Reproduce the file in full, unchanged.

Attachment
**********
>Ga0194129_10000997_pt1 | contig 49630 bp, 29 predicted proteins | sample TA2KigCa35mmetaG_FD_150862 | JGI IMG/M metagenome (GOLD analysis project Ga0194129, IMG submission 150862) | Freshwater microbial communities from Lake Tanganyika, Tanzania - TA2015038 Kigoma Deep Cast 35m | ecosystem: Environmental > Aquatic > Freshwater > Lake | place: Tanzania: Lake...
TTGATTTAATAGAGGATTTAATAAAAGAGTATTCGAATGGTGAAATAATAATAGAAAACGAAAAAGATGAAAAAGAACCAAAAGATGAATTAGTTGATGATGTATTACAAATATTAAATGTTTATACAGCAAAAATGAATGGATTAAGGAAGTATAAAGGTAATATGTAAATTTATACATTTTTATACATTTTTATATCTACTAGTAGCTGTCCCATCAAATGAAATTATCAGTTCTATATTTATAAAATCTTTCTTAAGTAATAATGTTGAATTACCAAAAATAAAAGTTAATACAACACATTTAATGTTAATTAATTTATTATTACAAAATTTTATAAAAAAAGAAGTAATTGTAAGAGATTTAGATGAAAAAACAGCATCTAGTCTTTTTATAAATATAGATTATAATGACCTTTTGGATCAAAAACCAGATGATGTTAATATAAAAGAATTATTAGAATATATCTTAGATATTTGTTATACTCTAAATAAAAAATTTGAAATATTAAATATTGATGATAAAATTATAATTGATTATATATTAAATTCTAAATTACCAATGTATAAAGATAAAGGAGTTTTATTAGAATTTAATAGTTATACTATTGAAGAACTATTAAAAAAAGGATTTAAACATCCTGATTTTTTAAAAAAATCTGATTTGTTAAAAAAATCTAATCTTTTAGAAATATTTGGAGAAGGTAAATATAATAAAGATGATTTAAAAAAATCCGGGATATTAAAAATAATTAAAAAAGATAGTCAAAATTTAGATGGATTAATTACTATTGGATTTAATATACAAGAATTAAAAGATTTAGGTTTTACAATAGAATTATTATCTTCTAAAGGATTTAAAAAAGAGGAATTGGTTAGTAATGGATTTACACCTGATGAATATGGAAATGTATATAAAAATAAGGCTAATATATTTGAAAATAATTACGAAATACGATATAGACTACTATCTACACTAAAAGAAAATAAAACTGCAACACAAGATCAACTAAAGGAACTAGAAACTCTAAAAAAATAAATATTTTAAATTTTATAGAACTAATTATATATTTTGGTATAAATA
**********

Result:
>Ga0194129_10000997_pt1 | contig 49630 bp, 29 predicted proteins | sample TA2KigCa35mmetaG_FD_150862 | JGI IMG/M metagenome (GOLD analysis project Ga0194129, IMG submission 150862) | Freshwater microbial communities from Lake Tanganyika, Tanzania - TA2015038 Kigoma Deep Cast 35m | ecosystem: Environmental > Aquatic > Freshwater > Lake | place: Tanzania: Lake...
TTGATTTAATAGAGGATTTAATAAAAGAGTATTCGAATGGTGAAATAATAATAGAAAACGAAAAAGATGAAAAAGAACCAAAAGATGAATTAGTTGATGATGTATTACAAATATTAAATGTTTATACAGCAAAAATGAATGGATTAAGGAAGTATAAAGGTAATATGTAAATTTATACATTTTTATACATTTTTATATCTACTAGTAGCTGTCCCATCAAATGAAATTATCAGTTCTATATTTATAAAATCTTTCTTAAGTAATAATGTTGAATTACCAAAAATAAAAGTTAATACAACACATTTAATGTTAATTAATTTATTATTACAAAATTTTATAAAAAAAGAAGTAATTGTAAGAGATTTAGATGAAAAAACAGCATCTAGTCTTTTTATAAATATAGATTATAATGACCTTTTGGATCAAAAACCAGATGATGTTAATATAAAAGAATTATTAGAATATATCTTAGATATTTGTTATACTCTAAATAAAAAATTTGAAATATTAAATATTGATGATAAAATTATAATTGATTATATATTAAATTCTAAATTACCAATGTATAAAGATAAAGGAGTTTTATTAGAATTTAATAGTTATACTATTGAAGAACTATTAAAAAAAGGATTTAAACATCCTGATTTTTTAAAAAAATCTGATTTGTTAAAAAAATCTAATCTTTTAGAAATATTTGGAGAAGGTAAATATAATAAAGATGATTTAAAAAAATCCGGGATATTAAAAATAATTAAAAAAGATAGTCAAAATTTAGATGGATTAATTACTATTGGATTTAATATACAAGAATTAAAAGATTTAGGTTTTACAATAGAATTATTATCTTCTAAAGGATTTAAAAAAGAGGAATTGGTTAGTAATGGATTTACACCTGATGAATATGGAAATGTATATAAAAATAAGGCTAATATATTTGAAAATAATTACGAAATACGATATAGACTACTATCTACACTAAAAGAAAATAAAACTGCAACACAAGATCAACTAAAGGAACTAGAAACTCTAAAAAAATAAATATTTTAAATTTTATAGAACTAATTATATATTTTGGTATAAATA